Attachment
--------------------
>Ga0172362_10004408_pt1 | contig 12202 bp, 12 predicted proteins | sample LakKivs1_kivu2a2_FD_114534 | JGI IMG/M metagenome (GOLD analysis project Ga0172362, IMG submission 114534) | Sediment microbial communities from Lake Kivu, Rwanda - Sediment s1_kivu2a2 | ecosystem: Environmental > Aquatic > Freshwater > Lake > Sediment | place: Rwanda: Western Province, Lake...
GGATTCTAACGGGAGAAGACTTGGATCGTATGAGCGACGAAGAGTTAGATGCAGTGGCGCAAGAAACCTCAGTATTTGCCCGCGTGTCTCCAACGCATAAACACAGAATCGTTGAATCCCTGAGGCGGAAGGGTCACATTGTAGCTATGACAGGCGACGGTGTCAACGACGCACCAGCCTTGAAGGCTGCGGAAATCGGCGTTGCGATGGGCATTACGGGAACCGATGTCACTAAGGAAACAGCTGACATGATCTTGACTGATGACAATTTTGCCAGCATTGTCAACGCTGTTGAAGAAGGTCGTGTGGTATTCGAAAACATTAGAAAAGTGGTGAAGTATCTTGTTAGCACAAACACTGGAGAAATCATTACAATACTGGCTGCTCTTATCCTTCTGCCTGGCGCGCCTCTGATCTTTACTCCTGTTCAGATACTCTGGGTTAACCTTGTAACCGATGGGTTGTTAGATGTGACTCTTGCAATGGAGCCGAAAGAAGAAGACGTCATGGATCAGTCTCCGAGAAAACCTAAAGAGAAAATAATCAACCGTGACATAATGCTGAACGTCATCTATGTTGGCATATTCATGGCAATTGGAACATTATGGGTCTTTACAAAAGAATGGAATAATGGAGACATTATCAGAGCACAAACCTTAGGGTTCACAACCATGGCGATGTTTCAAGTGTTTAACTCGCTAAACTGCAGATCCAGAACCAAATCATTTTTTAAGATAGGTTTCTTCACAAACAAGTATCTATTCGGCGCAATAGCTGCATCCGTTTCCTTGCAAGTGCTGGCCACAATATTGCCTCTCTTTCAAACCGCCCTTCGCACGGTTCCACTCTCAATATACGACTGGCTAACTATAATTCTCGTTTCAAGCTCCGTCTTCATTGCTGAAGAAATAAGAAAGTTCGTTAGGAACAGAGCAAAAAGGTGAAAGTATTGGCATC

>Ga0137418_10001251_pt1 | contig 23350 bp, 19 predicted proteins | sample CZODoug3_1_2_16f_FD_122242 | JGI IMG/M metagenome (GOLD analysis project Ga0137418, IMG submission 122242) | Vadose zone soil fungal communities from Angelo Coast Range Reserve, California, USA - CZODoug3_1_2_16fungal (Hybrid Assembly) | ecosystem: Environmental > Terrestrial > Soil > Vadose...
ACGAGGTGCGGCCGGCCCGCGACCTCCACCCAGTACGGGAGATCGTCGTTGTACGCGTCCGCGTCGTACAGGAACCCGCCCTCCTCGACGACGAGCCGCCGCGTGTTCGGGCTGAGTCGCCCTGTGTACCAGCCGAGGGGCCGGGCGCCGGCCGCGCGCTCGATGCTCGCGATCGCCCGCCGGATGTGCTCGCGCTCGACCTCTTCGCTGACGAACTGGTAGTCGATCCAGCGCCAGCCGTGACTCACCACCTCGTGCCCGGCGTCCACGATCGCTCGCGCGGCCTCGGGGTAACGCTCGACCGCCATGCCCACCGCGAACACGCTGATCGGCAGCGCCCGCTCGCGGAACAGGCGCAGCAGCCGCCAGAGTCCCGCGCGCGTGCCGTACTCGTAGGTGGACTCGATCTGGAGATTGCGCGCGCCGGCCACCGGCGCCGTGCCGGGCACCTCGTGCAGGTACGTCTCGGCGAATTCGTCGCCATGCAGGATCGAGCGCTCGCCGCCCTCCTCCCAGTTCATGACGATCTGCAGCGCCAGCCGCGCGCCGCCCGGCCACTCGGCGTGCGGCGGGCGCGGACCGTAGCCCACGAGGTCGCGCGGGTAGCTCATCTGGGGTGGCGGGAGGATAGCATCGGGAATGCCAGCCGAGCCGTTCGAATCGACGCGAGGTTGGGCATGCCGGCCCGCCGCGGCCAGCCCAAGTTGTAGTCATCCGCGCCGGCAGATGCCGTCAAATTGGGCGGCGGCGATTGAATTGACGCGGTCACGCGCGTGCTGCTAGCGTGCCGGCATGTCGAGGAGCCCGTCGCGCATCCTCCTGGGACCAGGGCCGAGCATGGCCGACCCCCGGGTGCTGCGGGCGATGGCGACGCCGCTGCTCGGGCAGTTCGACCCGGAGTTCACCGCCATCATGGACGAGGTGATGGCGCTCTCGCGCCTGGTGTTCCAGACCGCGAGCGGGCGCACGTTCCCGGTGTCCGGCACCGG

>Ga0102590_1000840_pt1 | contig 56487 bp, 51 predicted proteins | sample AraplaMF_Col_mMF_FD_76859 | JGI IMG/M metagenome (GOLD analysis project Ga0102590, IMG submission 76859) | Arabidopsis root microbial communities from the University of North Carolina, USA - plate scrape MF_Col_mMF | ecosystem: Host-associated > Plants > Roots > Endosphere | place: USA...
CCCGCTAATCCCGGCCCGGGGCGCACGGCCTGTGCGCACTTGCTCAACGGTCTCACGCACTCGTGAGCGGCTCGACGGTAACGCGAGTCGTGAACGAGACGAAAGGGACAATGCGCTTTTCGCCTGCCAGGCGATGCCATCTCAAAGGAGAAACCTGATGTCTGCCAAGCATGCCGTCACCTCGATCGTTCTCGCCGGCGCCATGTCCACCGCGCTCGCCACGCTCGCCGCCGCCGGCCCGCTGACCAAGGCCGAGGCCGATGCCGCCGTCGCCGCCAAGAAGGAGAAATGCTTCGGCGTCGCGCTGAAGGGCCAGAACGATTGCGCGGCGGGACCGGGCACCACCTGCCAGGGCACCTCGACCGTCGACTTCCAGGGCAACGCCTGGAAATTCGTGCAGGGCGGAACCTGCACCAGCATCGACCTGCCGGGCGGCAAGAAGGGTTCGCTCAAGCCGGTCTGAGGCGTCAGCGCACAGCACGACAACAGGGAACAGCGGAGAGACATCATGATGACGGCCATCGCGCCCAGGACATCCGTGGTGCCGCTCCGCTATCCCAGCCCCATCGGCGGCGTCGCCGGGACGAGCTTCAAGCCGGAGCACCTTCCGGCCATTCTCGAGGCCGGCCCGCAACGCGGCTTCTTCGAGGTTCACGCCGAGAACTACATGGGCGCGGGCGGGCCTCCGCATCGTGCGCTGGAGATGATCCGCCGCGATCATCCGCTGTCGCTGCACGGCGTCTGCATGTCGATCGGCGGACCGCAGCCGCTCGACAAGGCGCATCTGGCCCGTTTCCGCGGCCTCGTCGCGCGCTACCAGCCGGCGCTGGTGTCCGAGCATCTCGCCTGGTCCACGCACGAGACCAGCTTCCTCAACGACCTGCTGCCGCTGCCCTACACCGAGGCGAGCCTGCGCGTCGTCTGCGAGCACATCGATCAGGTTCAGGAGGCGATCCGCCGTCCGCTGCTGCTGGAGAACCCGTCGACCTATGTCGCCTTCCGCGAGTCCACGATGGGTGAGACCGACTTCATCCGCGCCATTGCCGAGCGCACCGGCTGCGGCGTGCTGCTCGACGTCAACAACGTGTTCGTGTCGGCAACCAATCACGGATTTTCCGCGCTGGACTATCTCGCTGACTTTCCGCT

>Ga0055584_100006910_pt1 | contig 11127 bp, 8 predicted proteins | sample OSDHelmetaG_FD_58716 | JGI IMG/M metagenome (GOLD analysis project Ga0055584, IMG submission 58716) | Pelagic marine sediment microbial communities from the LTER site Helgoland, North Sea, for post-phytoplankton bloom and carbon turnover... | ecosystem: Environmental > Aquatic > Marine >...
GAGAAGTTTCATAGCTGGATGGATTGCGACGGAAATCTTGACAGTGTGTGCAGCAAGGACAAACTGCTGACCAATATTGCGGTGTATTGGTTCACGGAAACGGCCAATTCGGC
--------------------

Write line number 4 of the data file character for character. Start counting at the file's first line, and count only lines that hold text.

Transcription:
ACGAGGTGCGGCCGGCCCGCGACCTCCACCCAGTACGGGAGATCGTCGTTGTACGCGTCCGCGTCGTACAGGAACCCGCCCTCCTCGACGACGAGCCGCCGCGTGTTCGGGCTGAGTCGCCCTGTGTACCAGCCGAGGGGCCGGGCGCCGGCCGCGCGCTCGATGCTCGCGATCGCCCGCCGGATGTGCTCGCGCTCGACCTCTTCGCTGACGAACTGGTAGTCGATCCAGCGCCAGCCGTGACTCACCACCTCGTGCCCGGCGTCCACGATCGCTCGCGCGGCCTCGGGGTAACGCTCGACCGCCATGCCCACCGCGAACACGCTGATCGGCAGCGCCCGCTCGCGGAACAGGCGCAGCAGCCGCCAGAGTCCCGCGCGCGTGCCGTACTCGTAGGTGGACTCGATCTGGAGATTGCGCGCGCCGGCCACCGGCGCCGTGCCGGGCACCTCGTGCAGGTACGTCTCGGCGAATTCGTCGCCATGCAGGATCGAGCGCTCGCCGCCCTCCTCCCAGTTCATGACGATCTGCAGCGCCAGCCGCGCGCCGCCCGGCCACTCGGCGTGCGGCGGGCGCGGACCGTAGCCCACGAGGTCGCGCGGGTAGCTCATCTGGGGTGGCGGGAGGATAGCATCGGGAATGCCAGCCGAGCCGTTCGAATCGACGCGAGGTTGGGCATGCCGGCCCGCCGCGGCCAGCCCAAGTTGTAGTCATCCGCGCCGGCAGATGCCGTCAAATTGGGCGGCGGCGATTGAATTGACGCGGTCACGCGCGTGCTGCTAGCGTGCCGGCATGTCGAGGAGCCCGTCGCGCATCCTCCTGGGACCAGGGCCGAGCATGGCCGACCCCCGGGTGCTGCGGGCGATGGCGACGCCGCTGCTCGGGCAGTTCGACCCGGAGTTCACCGCCATCATGGACGAGGTGATGGCGCTCTCGCGCCTGGTGTTCCAGACCGCGAGCGGGCGCACGTTCCCGGTGTCCGGCACCGG